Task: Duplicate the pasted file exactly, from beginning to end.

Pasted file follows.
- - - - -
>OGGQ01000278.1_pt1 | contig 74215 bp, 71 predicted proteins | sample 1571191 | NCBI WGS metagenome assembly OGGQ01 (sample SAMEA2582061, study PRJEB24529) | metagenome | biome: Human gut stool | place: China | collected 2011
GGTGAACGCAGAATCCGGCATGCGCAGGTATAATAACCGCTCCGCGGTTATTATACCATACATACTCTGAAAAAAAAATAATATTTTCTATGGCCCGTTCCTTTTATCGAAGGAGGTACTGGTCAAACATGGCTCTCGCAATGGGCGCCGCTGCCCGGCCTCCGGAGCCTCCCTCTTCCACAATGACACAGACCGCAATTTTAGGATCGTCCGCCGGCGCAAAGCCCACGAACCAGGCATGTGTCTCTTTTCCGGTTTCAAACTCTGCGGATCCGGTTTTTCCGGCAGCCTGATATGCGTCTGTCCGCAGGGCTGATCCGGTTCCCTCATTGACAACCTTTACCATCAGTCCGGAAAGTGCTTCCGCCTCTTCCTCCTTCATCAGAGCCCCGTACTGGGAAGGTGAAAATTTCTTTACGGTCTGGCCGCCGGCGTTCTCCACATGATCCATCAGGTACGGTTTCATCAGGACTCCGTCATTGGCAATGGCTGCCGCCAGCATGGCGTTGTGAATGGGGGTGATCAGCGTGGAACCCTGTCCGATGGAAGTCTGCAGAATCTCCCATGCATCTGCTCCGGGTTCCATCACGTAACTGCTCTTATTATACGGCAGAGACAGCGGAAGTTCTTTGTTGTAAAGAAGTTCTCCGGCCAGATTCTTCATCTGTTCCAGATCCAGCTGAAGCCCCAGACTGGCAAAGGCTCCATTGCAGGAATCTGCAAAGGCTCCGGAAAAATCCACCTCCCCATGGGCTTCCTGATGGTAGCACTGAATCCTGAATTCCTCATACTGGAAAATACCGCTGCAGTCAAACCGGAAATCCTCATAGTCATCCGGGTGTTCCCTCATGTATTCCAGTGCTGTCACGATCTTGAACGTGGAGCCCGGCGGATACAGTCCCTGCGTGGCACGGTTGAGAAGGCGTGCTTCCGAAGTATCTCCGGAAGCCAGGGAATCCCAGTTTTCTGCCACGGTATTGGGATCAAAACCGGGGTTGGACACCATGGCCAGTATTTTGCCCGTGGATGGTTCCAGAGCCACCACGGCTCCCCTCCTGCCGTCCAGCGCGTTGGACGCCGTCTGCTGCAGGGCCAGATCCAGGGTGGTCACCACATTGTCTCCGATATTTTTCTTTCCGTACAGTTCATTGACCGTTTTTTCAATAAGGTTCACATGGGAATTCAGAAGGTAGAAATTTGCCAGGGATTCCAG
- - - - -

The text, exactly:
>OGGQ01000278.1_pt1 | contig 74215 bp, 71 predicted proteins | sample 1571191 | NCBI WGS metagenome assembly OGGQ01 (sample SAMEA2582061, study PRJEB24529) | metagenome | biome: Human gut stool | place: China | collected 2011
GGTGAACGCAGAATCCGGCATGCGCAGGTATAATAACCGCTCCGCGGTTATTATACCATACATACTCTGAAAAAAAAATAATATTTTCTATGGCCCGTTCCTTTTATCGAAGGAGGTACTGGTCAAACATGGCTCTCGCAATGGGCGCCGCTGCCCGGCCTCCGGAGCCTCCCTCTTCCACAATGACACAGACCGCAATTTTAGGATCGTCCGCCGGCGCAAAGCCCACGAACCAGGCATGTGTCTCTTTTCCGGTTTCAAACTCTGCGGATCCGGTTTTTCCGGCAGCCTGATATGCGTCTGTCCGCAGGGCTGATCCGGTTCCCTCATTGACAACCTTTACCATCAGTCCGGAAAGTGCTTCCGCCTCTTCCTCCTTCATCAGAGCCCCGTACTGGGAAGGTGAAAATTTCTTTACGGTCTGGCCGCCGGCGTTCTCCACATGATCCATCAGGTACGGTTTCATCAGGACTCCGTCATTGGCAATGGCTGCCGCCAGCATGGCGTTGTGAATGGGGGTGATCAGCGTGGAACCCTGTCCGATGGAAGTCTGCAGAATCTCCCATGCATCTGCTCCGGGTTCCATCACGTAACTGCTCTTATTATACGGCAGAGACAGCGGAAGTTCTTTGTTGTAAAGAAGTTCTCCGGCCAGATTCTTCATCTGTTCCAGATCCAGCTGAAGCCCCAGACTGGCAAAGGCTCCATTGCAGGAATCTGCAAAGGCTCCGGAAAAATCCACCTCCCCATGGGCTTCCTGATGGTAGCACTGAATCCTGAATTCCTCATACTGGAAAATACCGCTGCAGTCAAACCGGAAATCCTCATAGTCATCCGGGTGTTCCCTCATGTATTCCAGTGCTGTCACGATCTTGAACGTGGAGCCCGGCGGATACAGTCCCTGCGTGGCACGGTTGAGAAGGCGTGCTTCCGAAGTATCTCCGGAAGCCAGGGAATCCCAGTTTTCTGCCACGGTATTGGGATCAAAACCGGGGTTGGACACCATGGCCAGTATTTTGCCCGTGGATGGTTCCAGAGCCACCACGGCTCCCCTCCTGCCGTCCAGCGCGTTGGACGCCGTCTGCTGCAGGGCCAGATCCAGGGTGGTCACCACATTGTCTCCGATATTTTTCTTTCCGTACAGTTCATTGACCGTTTTTTCAATAAGGTTCACATGGGAATTCAGAAGGTAGAAATTTGCCAGGGATTCCAG